The helmet provided more protection than previous models. This is due to its shock-absorbing properties served by the middle layer of foam in the helmet
The advent of this innovation led to helmets becoming a popular item on the market.
After that, many companies started manufacturing padding helmets, such as Roy Ritcher manufactured a helmet named Bell 500.
Obligation on Use of Helmets
Over the next several decades, the popularity of helmets increased so much that more and more civilians began using them. Motorcycle helmets have since become a safety standard.
Although by this time, helmets were widely accepted as the crucial safety requirement, it was not made mandatory to wear them. It was a complete individual’s own choice to wear it or not.
In 1961, Australia became the first country to impose the obligation to wear helmets on the road.
During the year 1966, the United States passed the Highway Safety Act, which made it mandatory to wear a motorcycle helmet or else a fine could be imposed. This made large masses use helmets.
The standard motorcycle helmets were introduced by the American National Safety department.
Thus, many manufacturers were able to produce high-quality helmets that met many required standards.
Innovation of Full-Faced Helmets
In 1971, one of the most innovative motorcycle helmet manufacturers, Bell, introduced full-faced helmets.
These helmets were the best option for all-terrain riders. This was because they offered a secure fit for the head and face as well as being strong enough to protect the brain and facial structures from a blow, trauma, or fall.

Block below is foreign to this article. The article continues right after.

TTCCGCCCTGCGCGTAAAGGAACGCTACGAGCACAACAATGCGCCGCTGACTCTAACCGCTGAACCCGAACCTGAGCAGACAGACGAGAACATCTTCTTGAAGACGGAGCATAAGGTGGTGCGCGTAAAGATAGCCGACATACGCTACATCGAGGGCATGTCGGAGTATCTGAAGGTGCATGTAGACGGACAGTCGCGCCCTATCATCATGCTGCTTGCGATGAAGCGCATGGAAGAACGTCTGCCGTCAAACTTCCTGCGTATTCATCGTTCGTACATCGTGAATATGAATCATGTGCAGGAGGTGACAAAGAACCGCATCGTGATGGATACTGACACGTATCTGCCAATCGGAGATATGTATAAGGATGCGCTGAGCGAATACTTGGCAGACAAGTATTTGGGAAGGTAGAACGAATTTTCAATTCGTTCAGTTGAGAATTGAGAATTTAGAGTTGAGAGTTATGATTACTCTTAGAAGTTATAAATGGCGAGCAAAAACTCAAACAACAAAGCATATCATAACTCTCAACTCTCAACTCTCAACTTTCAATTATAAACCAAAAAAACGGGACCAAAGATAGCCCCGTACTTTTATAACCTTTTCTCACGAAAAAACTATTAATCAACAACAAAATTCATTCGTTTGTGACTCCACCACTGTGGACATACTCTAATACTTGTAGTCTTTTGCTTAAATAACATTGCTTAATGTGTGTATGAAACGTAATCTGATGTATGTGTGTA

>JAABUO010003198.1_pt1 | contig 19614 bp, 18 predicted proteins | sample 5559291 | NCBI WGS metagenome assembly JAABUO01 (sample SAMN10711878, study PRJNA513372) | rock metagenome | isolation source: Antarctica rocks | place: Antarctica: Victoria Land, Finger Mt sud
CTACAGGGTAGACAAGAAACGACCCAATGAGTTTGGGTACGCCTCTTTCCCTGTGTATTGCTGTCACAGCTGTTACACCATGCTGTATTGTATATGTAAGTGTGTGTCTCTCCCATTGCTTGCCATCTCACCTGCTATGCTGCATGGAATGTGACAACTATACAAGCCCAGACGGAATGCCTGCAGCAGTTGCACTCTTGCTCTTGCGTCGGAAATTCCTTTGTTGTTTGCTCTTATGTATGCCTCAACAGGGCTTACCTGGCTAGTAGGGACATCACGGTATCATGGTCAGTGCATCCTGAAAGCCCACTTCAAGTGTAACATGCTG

Innovation of Dot Approved Helmets
In 1974, the United States the Department of Transportation (DOT) made it a compulsion for manufacturers that helmets must be meet all Federal Motor Vehicle Safety Standard (FMVSS).
DOT standards emphasized the ability of helmets to protect the head and face in any event of a crash accident.
Following are the key features of DOT approved helmets:
- A helmet should have a thick 1-inch inner liner of firm Polystyrene foam.
- It must have a chinstrap and solid rivets.
- The weight of the helmet must be around 3 pounds.
- The design of the helmet must be German Army style.
- DOT sticker certifies the approval.
There was no doubt that helmets are life saviors, following the US other 45 countries also made it a compulsion to wear helmets.
Find out the type of motorcycle helmets police wear by clicking here.
Today’s Safe Motorcycle Helmet
Today’s helmets are evolved into the best versions of helmets could be. They are made in high technology laboratories which ensure safety, comfort, and styles.
These are usually made of Carbon fiber and kevlar composites which are lightweight and comfortable. In addition to that, they have the ability to absorb shock, blow, fall.
It is mandatory for today’s helmets to be DOT or ECE approved. These standards make sure that helmets have been tested and qualified for the strong resistance test.
Frequently Asked Questions (FAQs)
Why is the name helmet for helmets?
The word helmet is originated from the old English word Helm. which means head’s protective covering.
When did California start to use helmets?
1992 was the year when California lawmakers made it mandatory to wear helmets.
What is the most used bulletproof helmet?
Legacy FAST Level IIIA Ballistic Helmet is the most used bulletproof helmet.
Now that we have reached the end of the article, we hope that you must have gotten a whole glimpse of how the helmets were invented and how they evolved into today’s modern helmets.
The history of helmets proves that they were invented mainly for safety purposes and till date helmets undergo a constant modification of their best version to provide safety, style, and comfort.
If there’s anything further you would like to know, please drop a comment below. FIND OUT MORE on our website.